Based on more than 200 interviews with Sonny Rollins himself, family members, friends, and collaborators, as well as Rollins' extensive personal archive, Saxophone Colossus is the comprehensive portrait of this legendary saxophonist and composer, civil rights activist and environmentalist.
Gripping drama ... Mr. Levy, who previously wrote a biography of Lou Reed, distills essential truths ... Mr. Levy also ties strands of Mr. Rollins’s history together in poignant ways ... Mr. Levy cites some of the criticisms directed at Mr. Rollins, but mostly steers clear of his own assessments ... [Levy] focuses less on musicology and more on the man who grew up as bebop took hold ... Mr. Levy enlightens us most of all about the resilience behind that power, the well-honed technique and wild imagination with which it was employed, and the humility, perhaps more apparent now, at its core.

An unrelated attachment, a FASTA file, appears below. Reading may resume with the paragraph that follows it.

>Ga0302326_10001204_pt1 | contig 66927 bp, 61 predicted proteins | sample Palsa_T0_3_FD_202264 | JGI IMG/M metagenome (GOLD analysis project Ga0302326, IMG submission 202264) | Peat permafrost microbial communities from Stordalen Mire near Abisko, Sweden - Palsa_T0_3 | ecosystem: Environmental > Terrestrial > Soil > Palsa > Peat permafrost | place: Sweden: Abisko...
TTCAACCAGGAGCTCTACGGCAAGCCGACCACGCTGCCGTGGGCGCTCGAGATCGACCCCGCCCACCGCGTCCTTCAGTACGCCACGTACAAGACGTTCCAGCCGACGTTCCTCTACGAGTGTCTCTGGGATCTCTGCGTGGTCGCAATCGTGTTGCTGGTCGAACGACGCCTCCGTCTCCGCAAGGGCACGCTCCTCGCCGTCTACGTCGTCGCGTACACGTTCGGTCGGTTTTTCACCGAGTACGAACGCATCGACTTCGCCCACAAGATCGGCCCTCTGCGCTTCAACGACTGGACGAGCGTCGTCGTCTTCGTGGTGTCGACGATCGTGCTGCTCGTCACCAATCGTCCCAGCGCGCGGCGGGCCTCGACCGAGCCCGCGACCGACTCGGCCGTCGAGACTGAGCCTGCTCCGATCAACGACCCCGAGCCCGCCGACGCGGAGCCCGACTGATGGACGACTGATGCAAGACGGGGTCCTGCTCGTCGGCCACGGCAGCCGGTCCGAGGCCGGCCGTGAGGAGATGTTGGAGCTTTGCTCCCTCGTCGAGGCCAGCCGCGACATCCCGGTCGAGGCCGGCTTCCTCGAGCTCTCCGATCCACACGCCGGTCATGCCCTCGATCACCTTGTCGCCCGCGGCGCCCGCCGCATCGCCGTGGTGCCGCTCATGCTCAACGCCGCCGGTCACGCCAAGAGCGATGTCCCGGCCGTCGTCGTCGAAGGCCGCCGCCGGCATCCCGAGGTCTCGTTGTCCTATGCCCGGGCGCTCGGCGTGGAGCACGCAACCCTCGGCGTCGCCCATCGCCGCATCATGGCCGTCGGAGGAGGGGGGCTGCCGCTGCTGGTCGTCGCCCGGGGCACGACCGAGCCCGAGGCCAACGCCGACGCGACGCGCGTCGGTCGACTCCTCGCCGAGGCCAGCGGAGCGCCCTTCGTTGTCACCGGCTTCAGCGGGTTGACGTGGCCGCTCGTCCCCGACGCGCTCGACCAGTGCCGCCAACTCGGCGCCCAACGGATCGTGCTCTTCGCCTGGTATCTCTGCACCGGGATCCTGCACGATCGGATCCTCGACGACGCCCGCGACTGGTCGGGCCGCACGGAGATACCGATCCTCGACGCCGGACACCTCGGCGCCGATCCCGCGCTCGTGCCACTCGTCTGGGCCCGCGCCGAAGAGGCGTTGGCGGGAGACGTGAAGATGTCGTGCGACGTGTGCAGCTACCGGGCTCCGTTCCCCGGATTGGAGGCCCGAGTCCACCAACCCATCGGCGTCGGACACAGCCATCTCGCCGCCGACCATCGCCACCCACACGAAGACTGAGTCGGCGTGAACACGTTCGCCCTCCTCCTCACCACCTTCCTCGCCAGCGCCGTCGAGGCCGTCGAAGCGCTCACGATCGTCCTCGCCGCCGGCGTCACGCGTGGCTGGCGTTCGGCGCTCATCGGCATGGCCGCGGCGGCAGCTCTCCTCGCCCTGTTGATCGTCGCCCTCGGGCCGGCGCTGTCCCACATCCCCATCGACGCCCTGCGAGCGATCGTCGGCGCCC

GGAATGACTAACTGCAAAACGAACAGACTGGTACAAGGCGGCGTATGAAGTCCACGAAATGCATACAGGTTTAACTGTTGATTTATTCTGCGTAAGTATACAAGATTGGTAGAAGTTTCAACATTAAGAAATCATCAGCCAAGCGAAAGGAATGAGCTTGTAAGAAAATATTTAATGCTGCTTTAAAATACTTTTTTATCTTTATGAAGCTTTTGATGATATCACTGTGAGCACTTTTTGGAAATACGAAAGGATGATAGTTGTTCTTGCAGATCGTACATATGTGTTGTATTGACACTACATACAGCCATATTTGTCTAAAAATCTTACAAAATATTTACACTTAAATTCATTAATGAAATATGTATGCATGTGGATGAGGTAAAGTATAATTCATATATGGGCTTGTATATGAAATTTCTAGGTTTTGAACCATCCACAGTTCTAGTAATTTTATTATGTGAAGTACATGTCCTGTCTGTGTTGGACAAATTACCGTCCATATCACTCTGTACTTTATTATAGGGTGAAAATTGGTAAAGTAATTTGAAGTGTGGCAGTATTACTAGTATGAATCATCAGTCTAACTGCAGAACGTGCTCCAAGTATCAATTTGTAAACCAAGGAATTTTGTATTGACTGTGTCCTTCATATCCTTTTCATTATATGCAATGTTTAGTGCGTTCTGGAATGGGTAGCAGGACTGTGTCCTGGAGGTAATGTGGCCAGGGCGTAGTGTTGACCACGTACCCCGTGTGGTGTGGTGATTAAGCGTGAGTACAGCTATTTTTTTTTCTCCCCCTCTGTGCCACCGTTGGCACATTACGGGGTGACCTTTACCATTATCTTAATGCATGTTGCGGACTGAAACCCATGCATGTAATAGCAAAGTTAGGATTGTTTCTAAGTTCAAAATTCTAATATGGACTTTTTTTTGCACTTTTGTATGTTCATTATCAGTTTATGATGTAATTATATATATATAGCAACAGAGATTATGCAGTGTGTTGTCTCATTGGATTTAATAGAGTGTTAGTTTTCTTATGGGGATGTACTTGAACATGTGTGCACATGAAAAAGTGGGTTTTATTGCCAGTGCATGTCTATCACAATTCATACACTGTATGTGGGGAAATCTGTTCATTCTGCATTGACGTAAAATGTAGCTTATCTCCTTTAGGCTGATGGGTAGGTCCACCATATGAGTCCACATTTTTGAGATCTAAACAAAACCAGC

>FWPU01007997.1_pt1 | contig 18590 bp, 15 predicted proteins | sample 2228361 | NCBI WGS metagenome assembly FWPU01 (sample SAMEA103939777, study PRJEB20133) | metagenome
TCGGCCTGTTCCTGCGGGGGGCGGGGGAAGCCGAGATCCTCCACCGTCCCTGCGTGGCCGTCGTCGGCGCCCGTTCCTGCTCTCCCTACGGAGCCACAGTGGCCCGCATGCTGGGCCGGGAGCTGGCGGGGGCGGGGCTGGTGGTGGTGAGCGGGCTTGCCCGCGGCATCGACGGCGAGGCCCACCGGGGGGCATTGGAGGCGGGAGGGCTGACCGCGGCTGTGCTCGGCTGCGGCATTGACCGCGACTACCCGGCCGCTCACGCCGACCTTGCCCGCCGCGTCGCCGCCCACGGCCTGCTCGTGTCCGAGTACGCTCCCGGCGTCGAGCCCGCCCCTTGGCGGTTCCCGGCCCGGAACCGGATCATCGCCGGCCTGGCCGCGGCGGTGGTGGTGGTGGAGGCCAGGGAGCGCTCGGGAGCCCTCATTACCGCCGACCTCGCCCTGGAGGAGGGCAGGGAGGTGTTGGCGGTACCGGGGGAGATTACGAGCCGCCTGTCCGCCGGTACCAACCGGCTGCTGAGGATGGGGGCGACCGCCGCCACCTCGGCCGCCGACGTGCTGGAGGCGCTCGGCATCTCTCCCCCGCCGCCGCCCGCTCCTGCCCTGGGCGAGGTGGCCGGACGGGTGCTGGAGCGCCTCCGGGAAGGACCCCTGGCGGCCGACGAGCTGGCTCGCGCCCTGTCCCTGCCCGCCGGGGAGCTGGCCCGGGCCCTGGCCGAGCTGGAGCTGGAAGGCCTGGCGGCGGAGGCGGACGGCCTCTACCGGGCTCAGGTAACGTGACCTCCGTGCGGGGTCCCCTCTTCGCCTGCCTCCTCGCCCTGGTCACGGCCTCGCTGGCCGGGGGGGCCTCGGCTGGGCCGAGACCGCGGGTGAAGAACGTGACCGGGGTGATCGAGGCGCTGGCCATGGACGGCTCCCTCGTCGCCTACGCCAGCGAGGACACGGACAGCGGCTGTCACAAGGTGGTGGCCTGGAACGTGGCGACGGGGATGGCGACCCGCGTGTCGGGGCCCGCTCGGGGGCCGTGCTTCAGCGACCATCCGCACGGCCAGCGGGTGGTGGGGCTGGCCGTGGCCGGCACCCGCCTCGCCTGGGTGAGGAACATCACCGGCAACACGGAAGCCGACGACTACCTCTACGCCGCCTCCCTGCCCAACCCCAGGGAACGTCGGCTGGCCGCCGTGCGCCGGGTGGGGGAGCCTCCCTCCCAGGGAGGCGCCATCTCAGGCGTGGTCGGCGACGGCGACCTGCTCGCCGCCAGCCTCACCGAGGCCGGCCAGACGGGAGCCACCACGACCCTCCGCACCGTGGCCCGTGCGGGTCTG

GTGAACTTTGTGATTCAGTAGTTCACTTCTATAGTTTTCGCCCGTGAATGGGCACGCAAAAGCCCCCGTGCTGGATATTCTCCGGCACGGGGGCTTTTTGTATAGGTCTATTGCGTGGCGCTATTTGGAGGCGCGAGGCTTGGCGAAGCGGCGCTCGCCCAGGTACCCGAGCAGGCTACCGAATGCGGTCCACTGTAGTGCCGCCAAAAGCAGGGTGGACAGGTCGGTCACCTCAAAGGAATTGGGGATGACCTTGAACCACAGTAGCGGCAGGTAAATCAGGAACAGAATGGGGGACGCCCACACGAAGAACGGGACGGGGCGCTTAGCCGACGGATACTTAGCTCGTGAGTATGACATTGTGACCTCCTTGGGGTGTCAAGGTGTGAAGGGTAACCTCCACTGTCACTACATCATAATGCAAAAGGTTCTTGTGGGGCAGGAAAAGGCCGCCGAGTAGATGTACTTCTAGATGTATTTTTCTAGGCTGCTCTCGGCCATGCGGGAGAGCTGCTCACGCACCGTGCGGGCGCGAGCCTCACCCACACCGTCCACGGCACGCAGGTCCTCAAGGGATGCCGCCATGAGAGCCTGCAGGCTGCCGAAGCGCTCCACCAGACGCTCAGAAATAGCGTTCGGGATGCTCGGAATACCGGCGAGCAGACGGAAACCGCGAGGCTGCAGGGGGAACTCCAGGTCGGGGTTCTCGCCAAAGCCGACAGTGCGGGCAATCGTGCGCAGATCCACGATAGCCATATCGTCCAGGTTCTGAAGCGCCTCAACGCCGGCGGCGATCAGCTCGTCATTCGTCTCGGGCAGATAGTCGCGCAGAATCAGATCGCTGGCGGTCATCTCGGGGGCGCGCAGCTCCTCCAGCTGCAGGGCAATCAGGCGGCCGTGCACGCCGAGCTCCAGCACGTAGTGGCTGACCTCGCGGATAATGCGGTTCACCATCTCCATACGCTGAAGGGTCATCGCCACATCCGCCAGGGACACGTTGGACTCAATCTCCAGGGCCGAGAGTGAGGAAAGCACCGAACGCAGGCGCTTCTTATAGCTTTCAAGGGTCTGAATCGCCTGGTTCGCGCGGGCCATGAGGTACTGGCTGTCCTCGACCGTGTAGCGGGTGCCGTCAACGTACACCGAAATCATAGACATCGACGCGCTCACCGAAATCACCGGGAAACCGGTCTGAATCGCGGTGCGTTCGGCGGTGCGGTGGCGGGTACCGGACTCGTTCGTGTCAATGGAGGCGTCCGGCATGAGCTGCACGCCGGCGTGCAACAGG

A whopper, nearly 800 pages of deep-dive research ... A vivid picture of this milieu, its buzzing nightlife and its varieties of temptation waiting behind what seems every door. Throughout Saxophone Colossus, [Levy] weds his extensive research to a feel for detail and narrative; the book is certainly long, but it has too much great reporting to be dry ... Levy is excellent on the history of calypso and the late-1950s American craze for the genre.
Levy has scoured personal archives and the public record for any narrative details relating to Rollins, which are nearly countless ... Beyond that, Levy, the author of a biography of Lou Reed, seems to have found every published interview Rollins has ever given ... The 'Bridge' chapter also represents a bridge between the book’s two long sections, and a kind of apex from which the book’s tension begins to slacken. This slackening is not particularly a fault of Levy, a sympathetic and conscientious biographer who keeps his own style dialed way down ... A brimming and organized compendium, something to keep returning to like Rollins’s records.